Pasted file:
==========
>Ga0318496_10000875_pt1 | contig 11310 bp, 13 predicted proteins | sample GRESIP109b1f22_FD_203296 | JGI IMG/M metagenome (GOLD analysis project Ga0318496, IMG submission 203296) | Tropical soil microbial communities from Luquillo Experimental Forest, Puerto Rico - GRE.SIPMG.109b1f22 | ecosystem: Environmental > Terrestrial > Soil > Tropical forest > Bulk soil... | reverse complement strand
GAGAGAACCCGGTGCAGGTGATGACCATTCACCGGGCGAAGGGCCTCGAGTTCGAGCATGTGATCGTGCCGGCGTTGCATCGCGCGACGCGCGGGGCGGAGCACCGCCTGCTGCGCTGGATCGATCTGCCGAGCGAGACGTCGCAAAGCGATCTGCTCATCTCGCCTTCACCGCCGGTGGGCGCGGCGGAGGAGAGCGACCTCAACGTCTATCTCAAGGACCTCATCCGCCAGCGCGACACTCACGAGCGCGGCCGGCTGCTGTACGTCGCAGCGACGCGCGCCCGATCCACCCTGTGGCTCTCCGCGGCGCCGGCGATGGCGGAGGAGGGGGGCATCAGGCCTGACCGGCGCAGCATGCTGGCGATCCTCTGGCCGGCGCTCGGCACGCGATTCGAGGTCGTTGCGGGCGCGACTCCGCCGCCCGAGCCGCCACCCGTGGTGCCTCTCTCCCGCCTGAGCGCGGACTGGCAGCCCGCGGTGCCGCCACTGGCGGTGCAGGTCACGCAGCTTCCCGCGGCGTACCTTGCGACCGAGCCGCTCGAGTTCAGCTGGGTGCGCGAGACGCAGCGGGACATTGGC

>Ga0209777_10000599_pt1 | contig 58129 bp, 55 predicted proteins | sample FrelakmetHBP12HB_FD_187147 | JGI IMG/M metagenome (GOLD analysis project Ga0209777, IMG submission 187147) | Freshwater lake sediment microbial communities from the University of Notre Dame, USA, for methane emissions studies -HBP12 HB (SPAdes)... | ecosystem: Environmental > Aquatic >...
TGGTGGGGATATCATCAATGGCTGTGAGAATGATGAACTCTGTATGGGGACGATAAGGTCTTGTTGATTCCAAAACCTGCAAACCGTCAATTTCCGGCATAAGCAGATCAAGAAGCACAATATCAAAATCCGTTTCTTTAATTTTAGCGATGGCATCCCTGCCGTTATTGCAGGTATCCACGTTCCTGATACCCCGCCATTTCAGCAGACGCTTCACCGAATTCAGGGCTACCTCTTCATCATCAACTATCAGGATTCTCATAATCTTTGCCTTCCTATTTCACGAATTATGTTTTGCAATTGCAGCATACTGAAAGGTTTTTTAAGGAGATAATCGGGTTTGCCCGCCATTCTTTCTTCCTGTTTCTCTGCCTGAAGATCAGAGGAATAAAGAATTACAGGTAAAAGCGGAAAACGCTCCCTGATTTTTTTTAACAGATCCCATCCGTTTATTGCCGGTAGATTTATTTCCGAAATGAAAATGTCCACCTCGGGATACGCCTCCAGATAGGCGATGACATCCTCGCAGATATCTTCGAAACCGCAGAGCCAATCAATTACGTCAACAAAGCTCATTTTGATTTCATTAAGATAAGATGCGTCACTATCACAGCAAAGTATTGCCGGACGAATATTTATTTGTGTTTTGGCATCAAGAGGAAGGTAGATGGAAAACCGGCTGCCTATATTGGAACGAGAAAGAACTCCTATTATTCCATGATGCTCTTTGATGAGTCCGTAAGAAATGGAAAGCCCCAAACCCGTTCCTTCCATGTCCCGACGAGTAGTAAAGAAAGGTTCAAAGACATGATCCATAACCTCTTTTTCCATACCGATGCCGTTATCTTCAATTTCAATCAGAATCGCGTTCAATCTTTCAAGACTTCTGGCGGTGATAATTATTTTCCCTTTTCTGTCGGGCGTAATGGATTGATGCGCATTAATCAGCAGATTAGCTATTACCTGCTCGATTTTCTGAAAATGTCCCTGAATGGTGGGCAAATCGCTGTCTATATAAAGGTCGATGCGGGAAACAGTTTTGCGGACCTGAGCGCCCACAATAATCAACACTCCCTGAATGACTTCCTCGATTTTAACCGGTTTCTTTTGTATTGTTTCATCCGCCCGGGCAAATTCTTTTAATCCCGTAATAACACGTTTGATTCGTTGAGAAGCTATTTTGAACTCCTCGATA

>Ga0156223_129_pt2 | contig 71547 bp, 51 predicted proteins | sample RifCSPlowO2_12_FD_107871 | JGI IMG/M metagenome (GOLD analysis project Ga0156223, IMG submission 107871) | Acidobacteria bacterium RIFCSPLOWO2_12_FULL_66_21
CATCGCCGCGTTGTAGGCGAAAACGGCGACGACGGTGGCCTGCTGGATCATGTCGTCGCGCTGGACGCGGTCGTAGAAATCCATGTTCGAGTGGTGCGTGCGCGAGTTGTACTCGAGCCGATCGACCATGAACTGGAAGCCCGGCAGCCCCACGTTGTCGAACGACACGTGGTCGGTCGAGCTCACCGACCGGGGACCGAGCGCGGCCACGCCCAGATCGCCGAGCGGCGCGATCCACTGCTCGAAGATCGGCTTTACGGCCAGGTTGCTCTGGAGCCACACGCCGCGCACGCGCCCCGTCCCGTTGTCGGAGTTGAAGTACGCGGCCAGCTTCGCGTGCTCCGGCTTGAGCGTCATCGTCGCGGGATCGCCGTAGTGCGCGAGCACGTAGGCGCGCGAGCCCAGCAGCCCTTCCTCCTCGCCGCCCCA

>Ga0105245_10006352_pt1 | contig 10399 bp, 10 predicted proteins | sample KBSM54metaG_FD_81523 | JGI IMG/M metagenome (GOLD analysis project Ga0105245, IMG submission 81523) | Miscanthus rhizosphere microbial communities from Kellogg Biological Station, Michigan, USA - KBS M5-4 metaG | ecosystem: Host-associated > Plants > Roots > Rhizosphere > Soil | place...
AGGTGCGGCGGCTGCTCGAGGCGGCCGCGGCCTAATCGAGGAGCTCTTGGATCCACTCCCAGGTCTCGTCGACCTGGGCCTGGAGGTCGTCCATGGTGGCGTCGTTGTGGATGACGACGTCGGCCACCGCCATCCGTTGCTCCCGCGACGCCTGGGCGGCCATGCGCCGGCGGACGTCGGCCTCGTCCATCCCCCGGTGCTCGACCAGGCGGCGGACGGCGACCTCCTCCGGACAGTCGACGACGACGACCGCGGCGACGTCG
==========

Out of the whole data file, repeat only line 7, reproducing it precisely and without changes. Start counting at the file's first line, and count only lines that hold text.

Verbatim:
>Ga0105245_10006352_pt1 | contig 10399 bp, 10 predicted proteins | sample KBSM54metaG_FD_81523 | JGI IMG/M metagenome (GOLD analysis project Ga0105245, IMG submission 81523) | Miscanthus rhizosphere microbial communities from Kellogg Biological Station, Michigan, USA - KBS M5-4 metaG | ecosystem: Host-associated > Plants > Roots > Rhizosphere > Soil | place...